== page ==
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Dave Hyde: Panthers run into Connor McDavid again in 5-3 loss to Oilers, and series is on

Dave Hyde, South Florida Sun-Sentinel on

Published in Hockey

SUNRISE, Fla. — So, yes, in case you wondered, that’s Connor McDavid.

That’s the King of the North. That’s the oil to the Edmonton Oilers’ engine. That’s the player who was everything the Florida Panthers feared coming into the Stanley Cup Final for the second straight game on Tuesday night.

And so for the second straight game the Stanley Cup trophy came to the arena looking to go home with the Panthers and instead left on the shuttle between South Florida and Edmonton. It’s back to Edmonton for Game 6 on Friday night, back to the Great Beyond and back to a series the Panthers hoped to avoid.

What happened Tuesday? Pick your poison. The Panthers gave up a short-handed goal for the second straight game to open the scoring. They were again uncharacteristically sloppy on their strength, which is their defense. They don’t usually win shootouts against teams. All true.

But the big reason they lost is McDavid again showed he’s the best player on the planet. In a showcase second period, he had a goal and two assists, with each play better than the last. The first assist as a secondary one where, yes, he opened the goal that made it 2-0.

He then scored from an impossible, billiard-shot angle by Panthers goalie Sergei Bobrovsky to make 3-0.

Finally, when the Panthers closed to within 3-2, McDavid skated between two Panthers defenders, like a knife through cheddar cheese, and dished the puck to fourth-liner Corey Perry for a tap-in goal.

They knew that coming into the series the power of McDavid. They were reminded in their 8-1 loss in Game 4 where McDavid had a goal and three assists. He broke Wayne Gretzky’s assist total for a postseason at 32 that game.

He added to it Tuesday. He now has 41 total postseason points to rank fourth in a playoffs behind Gretzky (twice) and Mario Lemieux. Do you see the rare air he’s breathing? And do you see what the Panthers must contend with now.

They tried mightily to come back Tuesday night. Matthew Tkachuk gave some life in a 3-0 game with his first goal in 10 games. Evan Rodrigues cut it to 4-2. Tkachuk fed Oliver Ekman Larsson for a goal that cut it to 4-3 with just under 16 minutes to play and gave Amerant Bank Arena full life.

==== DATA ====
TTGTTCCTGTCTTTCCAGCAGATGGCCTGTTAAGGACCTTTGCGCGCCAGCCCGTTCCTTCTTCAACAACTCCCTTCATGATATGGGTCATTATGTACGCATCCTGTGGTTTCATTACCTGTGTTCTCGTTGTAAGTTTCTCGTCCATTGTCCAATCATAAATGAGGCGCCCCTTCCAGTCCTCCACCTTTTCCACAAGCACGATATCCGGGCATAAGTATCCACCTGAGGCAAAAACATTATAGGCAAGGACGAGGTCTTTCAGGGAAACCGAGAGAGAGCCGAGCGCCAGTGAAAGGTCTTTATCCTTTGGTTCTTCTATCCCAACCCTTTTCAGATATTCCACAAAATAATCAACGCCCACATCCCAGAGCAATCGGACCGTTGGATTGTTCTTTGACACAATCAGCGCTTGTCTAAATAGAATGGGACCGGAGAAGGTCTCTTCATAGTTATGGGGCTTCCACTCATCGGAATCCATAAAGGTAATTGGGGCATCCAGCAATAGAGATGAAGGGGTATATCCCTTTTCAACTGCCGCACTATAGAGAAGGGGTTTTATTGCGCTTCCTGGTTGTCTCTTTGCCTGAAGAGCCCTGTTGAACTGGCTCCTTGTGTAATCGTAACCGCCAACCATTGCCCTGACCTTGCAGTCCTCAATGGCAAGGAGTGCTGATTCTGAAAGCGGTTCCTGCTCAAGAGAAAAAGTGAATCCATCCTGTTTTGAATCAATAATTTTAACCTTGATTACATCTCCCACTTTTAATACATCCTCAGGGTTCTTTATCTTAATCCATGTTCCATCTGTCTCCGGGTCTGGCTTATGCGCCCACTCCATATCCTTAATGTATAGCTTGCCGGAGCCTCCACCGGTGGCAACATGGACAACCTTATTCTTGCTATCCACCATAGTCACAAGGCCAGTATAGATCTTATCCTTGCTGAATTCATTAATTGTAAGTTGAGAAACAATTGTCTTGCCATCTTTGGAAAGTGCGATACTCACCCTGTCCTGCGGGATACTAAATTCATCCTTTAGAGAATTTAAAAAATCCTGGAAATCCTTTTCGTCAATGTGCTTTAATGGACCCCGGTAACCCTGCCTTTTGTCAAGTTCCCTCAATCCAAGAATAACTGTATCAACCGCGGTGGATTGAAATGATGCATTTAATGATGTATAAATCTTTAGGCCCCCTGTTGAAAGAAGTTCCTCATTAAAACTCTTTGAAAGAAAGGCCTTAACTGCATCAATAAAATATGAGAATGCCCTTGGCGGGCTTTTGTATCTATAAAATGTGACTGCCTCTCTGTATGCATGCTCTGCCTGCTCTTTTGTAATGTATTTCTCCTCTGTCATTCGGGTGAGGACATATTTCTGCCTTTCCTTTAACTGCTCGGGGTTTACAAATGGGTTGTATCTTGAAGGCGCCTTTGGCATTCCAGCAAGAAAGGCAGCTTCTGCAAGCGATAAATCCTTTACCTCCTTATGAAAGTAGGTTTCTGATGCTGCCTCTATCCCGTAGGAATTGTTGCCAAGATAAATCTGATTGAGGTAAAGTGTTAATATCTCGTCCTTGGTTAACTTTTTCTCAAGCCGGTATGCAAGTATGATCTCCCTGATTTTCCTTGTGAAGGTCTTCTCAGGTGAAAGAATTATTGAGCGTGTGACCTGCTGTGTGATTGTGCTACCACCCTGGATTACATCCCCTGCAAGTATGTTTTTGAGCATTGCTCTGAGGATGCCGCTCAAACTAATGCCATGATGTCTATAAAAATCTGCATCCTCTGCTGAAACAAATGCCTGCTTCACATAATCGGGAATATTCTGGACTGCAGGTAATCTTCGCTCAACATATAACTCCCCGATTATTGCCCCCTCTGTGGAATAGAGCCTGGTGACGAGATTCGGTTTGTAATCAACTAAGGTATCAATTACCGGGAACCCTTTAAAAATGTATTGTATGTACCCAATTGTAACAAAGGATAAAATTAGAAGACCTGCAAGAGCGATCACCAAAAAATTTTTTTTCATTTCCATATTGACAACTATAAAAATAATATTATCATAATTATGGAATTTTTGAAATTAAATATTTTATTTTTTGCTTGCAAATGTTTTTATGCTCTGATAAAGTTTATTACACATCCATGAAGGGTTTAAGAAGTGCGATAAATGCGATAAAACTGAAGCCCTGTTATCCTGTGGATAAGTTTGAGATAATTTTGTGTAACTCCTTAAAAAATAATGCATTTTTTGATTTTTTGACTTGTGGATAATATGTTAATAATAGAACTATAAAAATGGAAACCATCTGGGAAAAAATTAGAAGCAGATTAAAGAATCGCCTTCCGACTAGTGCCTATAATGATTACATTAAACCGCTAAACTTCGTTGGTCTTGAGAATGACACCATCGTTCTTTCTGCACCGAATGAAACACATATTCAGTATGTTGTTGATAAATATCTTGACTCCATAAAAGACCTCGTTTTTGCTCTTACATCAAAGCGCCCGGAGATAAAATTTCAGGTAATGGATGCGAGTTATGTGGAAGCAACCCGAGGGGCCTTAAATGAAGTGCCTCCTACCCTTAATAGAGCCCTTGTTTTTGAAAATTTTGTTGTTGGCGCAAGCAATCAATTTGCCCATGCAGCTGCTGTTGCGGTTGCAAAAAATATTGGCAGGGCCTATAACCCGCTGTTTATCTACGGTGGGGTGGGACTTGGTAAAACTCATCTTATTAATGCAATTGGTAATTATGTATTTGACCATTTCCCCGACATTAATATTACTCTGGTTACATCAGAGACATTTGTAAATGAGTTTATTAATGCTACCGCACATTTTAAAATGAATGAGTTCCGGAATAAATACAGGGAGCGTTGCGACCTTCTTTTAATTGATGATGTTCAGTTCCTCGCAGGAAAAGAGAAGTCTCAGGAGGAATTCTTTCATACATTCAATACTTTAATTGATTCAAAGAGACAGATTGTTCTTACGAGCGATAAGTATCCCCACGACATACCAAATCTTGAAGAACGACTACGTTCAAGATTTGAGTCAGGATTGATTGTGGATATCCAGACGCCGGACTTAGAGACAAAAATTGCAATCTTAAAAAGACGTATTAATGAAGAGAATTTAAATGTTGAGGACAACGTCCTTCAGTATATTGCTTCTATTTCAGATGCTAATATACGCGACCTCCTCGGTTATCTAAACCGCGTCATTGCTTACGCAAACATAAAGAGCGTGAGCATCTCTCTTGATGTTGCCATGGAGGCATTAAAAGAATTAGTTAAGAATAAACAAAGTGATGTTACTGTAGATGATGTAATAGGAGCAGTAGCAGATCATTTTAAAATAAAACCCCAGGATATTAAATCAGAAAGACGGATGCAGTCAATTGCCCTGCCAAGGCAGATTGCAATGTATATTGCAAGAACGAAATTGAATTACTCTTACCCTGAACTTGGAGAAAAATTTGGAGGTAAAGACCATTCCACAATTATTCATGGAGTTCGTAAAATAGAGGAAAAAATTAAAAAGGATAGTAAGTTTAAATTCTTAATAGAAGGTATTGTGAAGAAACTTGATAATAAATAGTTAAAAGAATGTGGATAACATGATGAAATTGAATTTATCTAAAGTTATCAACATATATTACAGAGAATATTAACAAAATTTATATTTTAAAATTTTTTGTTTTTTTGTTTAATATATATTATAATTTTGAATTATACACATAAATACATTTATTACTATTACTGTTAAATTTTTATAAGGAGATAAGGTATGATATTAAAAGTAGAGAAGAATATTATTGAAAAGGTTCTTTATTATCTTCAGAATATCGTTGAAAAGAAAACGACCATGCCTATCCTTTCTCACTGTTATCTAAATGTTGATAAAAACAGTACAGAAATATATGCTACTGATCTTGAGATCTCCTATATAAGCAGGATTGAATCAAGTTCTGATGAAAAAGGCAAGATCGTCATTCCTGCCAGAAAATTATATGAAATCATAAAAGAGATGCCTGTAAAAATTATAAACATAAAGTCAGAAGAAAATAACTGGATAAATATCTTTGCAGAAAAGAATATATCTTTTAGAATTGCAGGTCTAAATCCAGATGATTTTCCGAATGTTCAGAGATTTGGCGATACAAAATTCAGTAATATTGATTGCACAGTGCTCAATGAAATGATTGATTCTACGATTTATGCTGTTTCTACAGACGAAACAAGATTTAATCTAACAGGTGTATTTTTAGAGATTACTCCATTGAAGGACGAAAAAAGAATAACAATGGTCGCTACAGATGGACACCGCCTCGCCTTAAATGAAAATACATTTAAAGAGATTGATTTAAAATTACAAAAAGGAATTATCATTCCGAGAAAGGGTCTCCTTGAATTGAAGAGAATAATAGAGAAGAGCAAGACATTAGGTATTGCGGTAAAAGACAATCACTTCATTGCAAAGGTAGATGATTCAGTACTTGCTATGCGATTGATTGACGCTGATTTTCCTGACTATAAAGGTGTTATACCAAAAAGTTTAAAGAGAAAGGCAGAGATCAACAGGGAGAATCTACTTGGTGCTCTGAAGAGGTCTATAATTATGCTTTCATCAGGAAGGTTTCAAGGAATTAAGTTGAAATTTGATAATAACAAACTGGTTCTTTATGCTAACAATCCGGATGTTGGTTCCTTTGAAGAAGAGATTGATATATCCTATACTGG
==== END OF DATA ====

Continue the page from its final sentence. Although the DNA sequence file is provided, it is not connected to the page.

But the Panthers haven’t come this far needing five and six goals to win games. Defense is their strength, their priority, the thing they do best. All playoffs they’ve shut down the opponent’s best player. Tampa Bay’s Nikita Kucherov. Boston’s David Pastrnak. New York Rangers’ Artemi Panarin.

 

Not McDavid.

Not for how he’s changing this series.

All the questions entering Game 5 were what Game 4 meant. Edmonton’s 8-1 win kept them alive in the series. Did it do anything more? Would coming back to Sunrise settle the Panthers’ game? Would playing a second-straight game with the Stanley Cup in the building allow for calmer nerves?

“It feels different,’’ Aaron Ekblad said Tuesday morning. “It feels like another hockey game.”

Panthers coach Paul Maurice put Ryan Lomberg in the lineup for the first time this series. A small move, perhaps. But the message was telling about what Maurice thought this team needed.

“Obviously, we know his skill set and the speed and the energy and all that, but in a game like this was you know so much on the line — how much does maybe his personality also help?” he said. “Obviously, I know he’s the guy that loosens up the rest of the guys a lot of the time.”

If they needed loosening up before Game 5, what now?

Now they go back to Edmonton, back to a world against them, for Game 6. Now the debate is if Edmonton has the edge this series. Now the question is how the Panthers feel about a 3-0 series that’s now 3-2.

Now, too, the wonder is McDavid. He’s come alive the past two games. He’s brought Edmonton with him. And a series that looked over but for the coronation has the King of the North to talk about again.


©2024 South Florida Sun-Sentinel. Visit sun-sentinel.com. Distributed by Tribune Content Agency, LLC.

 

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